The Second [-fifth and Sixth] Part of A Course of Mathematics: Adapted to the Method of Instruction in the American Colleges

Howe & Spalding, S. Converse, printer, 1824

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 Section 1 Methods of calculating by logarithms 17 VIII 29 TRIGONOMETRY 49 Explanation of the Trigonometrical 58 Solutions of Right angled Triangles 73 Solutions of Oblique angled Triangles 80 Geometrical Construction of Triangles 91
 Notes 137 Table of Natural Sines and Tangents 147 32 153 Section I 15 Plane Sailing 24 Surveying a field by measuring round 57 Qther methods of surveying 86 The Magnetic Needle 92

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«Š’›Õ… 75 - C' (89) (90) (91) (92) (93) 112. In any plane triangle, the sum of any two sides is to their difference as the tangent of half the sum of the opposite angles is to the tangent of half their difference.Ģ
«Š’›Õ… 49 - ... the square of the hypothenuse is equal to the sum of the squares of the other two sides.Ģ
«Š’›Õ… 108 - The sum of any two sides of a triangle is to their difference, as the tangent of half the sum of the angles opposite to those sides, to the tangent of half their difference.Ģ
«Š’›Õ… 89 - III. Two sides and the included angle being given ; to find the other side and angles. Draw one of the given sides. From one end of it lay off the given angle, and draw the other given side. Then connect the extremities of this and the first line. Ex. 1. Given the angle A 26į 14', the side b 78, and the side c 106 ; to find B, C, and a.Ģ
«Š’›Õ… 125 - In any plane triangle, the sum of any two sides is to their difference as the tangent of half the sum of the opposite angles is to the tangent of half their difference. By Theorem II. we have a : b : : sin. A : sin. B.Ģ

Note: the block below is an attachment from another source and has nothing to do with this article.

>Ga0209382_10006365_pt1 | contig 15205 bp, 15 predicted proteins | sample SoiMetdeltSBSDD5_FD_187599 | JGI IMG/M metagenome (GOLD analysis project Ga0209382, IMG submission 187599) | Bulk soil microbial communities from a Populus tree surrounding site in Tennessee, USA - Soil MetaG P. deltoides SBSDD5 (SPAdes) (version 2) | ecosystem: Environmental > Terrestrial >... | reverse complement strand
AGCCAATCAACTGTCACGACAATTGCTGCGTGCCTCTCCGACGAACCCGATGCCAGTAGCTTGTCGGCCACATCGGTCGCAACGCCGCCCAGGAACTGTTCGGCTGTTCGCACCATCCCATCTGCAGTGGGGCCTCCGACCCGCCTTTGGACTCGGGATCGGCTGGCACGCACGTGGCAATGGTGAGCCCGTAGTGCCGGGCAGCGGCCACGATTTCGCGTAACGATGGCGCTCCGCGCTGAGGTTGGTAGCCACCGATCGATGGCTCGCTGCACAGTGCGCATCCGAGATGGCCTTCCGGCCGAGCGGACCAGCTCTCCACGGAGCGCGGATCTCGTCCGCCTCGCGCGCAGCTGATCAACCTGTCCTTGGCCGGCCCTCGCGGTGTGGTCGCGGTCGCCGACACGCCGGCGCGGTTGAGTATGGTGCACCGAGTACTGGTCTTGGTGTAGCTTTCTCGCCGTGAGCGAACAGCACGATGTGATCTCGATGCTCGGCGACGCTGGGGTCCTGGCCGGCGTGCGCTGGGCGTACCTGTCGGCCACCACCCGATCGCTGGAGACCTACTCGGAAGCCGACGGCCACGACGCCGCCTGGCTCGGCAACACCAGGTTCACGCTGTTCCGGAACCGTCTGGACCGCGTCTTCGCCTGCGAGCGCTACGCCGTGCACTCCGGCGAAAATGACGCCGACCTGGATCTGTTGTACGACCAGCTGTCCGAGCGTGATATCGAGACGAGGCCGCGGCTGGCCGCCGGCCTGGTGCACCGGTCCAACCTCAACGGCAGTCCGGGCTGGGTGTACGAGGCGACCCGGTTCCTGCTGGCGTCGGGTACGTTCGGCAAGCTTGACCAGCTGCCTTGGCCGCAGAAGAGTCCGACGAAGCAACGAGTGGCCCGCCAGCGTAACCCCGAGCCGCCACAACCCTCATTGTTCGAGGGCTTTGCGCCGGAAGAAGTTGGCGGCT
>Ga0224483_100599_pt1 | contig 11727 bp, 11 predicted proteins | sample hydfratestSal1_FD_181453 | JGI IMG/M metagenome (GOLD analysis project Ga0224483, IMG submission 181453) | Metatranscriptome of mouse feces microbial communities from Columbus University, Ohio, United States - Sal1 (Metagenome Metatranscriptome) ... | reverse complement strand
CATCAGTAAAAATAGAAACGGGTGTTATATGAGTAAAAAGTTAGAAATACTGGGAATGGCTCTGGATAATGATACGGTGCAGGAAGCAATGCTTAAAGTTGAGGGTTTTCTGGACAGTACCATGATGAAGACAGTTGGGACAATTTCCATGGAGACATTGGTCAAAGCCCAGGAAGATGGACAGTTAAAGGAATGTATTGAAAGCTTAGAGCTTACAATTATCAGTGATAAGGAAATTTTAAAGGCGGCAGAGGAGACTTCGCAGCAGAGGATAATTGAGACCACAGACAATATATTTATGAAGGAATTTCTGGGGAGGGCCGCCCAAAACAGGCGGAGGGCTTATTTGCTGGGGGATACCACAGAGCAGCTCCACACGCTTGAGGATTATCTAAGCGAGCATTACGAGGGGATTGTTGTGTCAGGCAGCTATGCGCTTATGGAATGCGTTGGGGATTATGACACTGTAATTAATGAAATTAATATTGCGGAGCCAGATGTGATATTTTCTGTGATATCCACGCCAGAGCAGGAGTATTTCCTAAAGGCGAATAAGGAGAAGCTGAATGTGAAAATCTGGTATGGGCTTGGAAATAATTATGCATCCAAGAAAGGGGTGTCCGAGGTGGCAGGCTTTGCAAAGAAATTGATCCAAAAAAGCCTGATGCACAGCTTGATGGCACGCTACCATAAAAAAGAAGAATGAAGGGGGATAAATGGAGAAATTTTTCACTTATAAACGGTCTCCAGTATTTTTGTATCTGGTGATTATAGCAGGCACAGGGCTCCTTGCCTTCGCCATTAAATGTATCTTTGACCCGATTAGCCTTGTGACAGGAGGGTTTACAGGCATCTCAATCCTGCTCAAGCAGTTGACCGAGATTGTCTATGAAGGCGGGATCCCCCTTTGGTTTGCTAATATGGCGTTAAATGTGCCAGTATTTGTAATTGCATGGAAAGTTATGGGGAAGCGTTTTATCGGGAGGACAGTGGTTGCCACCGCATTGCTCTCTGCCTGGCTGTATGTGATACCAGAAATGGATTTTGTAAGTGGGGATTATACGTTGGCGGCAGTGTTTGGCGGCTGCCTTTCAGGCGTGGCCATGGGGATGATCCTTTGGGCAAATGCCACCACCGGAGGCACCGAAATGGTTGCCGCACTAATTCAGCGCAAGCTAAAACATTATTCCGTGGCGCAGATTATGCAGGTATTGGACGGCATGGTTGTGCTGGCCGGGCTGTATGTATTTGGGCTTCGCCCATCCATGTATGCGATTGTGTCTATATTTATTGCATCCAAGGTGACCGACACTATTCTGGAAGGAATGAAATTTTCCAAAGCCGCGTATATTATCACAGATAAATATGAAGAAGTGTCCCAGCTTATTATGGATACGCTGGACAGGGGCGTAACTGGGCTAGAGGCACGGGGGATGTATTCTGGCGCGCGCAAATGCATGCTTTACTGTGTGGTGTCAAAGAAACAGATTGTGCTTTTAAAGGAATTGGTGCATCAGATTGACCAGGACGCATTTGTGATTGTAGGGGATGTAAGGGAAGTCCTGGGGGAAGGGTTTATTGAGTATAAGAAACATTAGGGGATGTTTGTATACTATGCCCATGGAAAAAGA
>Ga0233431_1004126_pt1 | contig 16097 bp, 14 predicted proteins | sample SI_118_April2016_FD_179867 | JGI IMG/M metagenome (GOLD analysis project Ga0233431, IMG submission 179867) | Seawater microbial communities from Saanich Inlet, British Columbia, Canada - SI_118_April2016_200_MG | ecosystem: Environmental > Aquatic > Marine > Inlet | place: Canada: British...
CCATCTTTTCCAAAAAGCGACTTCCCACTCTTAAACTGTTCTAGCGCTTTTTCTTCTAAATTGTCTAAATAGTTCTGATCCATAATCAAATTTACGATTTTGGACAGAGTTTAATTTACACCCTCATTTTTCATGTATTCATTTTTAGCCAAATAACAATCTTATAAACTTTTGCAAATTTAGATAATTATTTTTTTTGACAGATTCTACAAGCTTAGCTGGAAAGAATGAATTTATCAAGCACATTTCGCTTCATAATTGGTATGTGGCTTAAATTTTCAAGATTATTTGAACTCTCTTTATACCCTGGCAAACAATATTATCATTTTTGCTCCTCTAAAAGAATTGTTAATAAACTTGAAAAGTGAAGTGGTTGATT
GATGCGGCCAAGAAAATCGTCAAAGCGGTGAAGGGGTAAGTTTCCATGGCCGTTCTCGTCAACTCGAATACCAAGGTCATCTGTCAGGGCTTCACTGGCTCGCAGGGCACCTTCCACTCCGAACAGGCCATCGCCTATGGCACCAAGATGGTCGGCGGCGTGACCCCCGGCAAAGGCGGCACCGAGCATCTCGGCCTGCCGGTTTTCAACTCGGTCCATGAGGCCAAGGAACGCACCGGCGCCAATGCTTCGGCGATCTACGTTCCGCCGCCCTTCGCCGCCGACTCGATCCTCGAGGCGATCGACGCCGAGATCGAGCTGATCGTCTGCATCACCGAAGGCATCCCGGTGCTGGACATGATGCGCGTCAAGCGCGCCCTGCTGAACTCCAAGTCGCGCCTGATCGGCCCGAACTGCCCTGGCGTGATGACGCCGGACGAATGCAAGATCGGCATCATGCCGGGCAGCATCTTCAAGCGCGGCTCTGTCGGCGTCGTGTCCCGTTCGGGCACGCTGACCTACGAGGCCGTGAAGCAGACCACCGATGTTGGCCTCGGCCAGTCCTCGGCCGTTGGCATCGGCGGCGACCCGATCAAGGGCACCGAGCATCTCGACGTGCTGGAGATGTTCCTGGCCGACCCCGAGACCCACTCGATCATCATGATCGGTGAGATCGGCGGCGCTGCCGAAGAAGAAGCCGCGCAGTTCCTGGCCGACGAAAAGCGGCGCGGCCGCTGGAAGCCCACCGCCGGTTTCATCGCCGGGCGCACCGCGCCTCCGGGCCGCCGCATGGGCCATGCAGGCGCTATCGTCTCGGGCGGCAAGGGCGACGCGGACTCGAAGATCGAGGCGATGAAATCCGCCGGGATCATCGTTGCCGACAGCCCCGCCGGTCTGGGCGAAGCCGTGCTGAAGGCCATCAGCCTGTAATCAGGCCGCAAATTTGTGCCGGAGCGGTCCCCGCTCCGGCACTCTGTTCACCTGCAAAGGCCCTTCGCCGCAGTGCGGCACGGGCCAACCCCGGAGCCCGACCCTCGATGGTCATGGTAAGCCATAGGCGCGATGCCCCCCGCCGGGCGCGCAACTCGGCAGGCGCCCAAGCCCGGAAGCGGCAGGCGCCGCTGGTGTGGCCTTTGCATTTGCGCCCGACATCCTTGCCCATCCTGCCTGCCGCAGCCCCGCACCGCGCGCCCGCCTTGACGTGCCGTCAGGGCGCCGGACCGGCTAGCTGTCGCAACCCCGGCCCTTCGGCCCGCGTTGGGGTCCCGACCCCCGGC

«Š’›Õ… 36 - Icosaedron, whose sides are four triangles ; six squares ; eight triangles ; twelve pentagons ; twenty triangles.* Besides these five, there can be no other regular solids. The only plane figures which can form such solids, are triangles, squares, and pentagons. For the plane angles which contain any solid angle, are together less than four right angles or 360į. (Sup. Euc. 21, 2.) And the least number which can form a solid angle is three.Ģ
«Š’›Õ… 50 - From the same demonstration it likewise follows that the arc which a body, uniformly revolving in a circle by means of a given centripetal force, describes in any time is a mean proportional between the diameter of the circle and the space which the same body falling by the same given force would descend through in the same given time.Ģ
«Š’›Õ… 129 - In any triangle, twice the rectangle contained by any two sides is to the difference between the sum of the squares of those sides, and the square of the base, as the radius to the cosine of the angle included by the two sides. Let ABC be any triangle, 2AB.BC is to the difference between AB2+BC2 and AC2 as radius to cos.Ģ